Plans to criminalise the wilful spreading of the COVID-19 coronavirus have been put on hold for now due to concerns such measures could discourage people from getting tested.
Last week, Lovin Malta reported that Justice Minister Edward Zammit Lewis will soon publish a legal notice which will amend 244A(2) of the Criminal Code, which regulates the criminal transmission of diseases, to add COVID-19 to the list of transmissible diseases.
This would mean that people who know they have been infected with COVID-19 and who knowingly transmit the disease to non-infected people will be liable to imprisonment for a term between four to nine years.
If the person they infect dies as a result of the diseases, the spreader will be charged with wilful homicide.
Meanwhile, if a COVID-19 patient spreads the disease through imprudence or carelessness, they will be liable to imprisonment of up to six months or a fine up to €2,329.37, with magistrates given discretion to hand out penalties according to the case.
However, there have since been concerns that such a law could lead to people opting not to get tested out of fear that doing so could see them land on the wrong side of the law.
“The point of this legal notice is to promote public health and we must ensure it doesn’t backfire because people aren’t getting tested,” sources close to the Justice Ministry said.
Times of Malta also reported concerns by some ministers that such a law could stretch police resources even more, as they would have to deal with a potential flood of reports, as well as concerns by the Attorney General that it would be hard to prove in court that a Person A would have intentionally infected a Person B.
However, criminal lawyer and former PN MP Franco Debono has argued that the point of such a law is for there to be a deterrent against wilful spreading.
“If the law is a sufficient deterrent, there will be no reports, prosecutions or convictions,” he said. “The main scope of the law is deterrence and not retribution.”
He said that if someone develops COVID-19 symptoms but doesn’t get tested out of fear of the law, that inaction in itself could qualify as malicious intent.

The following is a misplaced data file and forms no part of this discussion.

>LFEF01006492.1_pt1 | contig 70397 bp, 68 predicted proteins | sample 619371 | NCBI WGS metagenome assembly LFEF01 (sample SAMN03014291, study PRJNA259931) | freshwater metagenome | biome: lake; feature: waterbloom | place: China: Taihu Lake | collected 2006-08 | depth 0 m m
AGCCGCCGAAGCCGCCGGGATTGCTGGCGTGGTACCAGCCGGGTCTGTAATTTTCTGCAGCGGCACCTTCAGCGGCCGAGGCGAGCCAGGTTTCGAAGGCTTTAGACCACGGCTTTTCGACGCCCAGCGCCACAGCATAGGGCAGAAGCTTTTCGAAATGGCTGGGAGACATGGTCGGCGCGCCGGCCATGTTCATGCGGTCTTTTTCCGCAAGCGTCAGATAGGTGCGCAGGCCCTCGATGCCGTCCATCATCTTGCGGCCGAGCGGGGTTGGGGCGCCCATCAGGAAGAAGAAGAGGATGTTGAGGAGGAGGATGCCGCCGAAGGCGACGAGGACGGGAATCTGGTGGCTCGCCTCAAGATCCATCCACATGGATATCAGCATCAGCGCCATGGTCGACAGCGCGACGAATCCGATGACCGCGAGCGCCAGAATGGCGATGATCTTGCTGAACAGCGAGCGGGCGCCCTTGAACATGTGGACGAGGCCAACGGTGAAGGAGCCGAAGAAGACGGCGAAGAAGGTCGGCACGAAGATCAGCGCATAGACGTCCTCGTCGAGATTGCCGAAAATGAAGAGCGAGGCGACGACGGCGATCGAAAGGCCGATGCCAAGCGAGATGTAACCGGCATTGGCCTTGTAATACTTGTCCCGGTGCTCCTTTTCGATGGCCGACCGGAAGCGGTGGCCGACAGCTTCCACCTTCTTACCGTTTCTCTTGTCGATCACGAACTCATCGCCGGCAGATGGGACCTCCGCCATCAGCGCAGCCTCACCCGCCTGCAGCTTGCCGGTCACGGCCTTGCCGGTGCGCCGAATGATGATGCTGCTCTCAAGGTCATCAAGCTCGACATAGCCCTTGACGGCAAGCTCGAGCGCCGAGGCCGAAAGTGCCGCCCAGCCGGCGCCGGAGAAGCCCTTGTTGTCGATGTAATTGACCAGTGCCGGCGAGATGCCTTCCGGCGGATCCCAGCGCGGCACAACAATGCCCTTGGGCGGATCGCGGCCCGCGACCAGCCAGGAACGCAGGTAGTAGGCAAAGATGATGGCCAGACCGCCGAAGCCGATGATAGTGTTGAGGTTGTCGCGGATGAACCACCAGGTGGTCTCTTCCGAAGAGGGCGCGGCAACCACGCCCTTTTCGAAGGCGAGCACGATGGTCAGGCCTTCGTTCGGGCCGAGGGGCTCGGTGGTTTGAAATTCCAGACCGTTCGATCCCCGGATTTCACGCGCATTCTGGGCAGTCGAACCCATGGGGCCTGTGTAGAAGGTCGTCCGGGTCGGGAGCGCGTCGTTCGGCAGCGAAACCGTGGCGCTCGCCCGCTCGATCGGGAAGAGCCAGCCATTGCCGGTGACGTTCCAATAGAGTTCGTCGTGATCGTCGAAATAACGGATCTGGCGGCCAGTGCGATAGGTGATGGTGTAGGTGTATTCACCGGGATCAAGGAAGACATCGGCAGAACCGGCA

With regards the argument that police could be flooded by reports, Debono counter-argued that if this indeed proves to be the case, it would only go to show how much the law was necessary in the first place.
“Even one justifiable report would be reason enough to introduce this law, but if you’re envisaging a flood of reports, it means there’s a lot of breaches, and if there’s a lot of breaches it means the scope for the law is even bigger.
“Rest assured that police will only investigate reports that merit investigation, not the frivolous ones.”
As for the argument that the crime will be hard to prove in court, Debono argued that this is the case for many crimes, and indeed many go unsolved, but that this alone doesn’t justify the removal of the law itself.
“One must also take into account that offences don’t only need to be proved by direct evidence but also by circumstantial evidence. If someone hasn’t left home in two weeks, but I visit him, sneeze in his face and he gets sick, that could be circumstantial evidence.”
“If someone boasts on social media that they have COVID-19 but hate society so much that they are going around infecting people, a public declaration of malicious intent, what should the police be able to do?”
Cabinet is set to discuss this planned legal notice and its potential implications in its meeting today.
Cover photos: Malta Police Force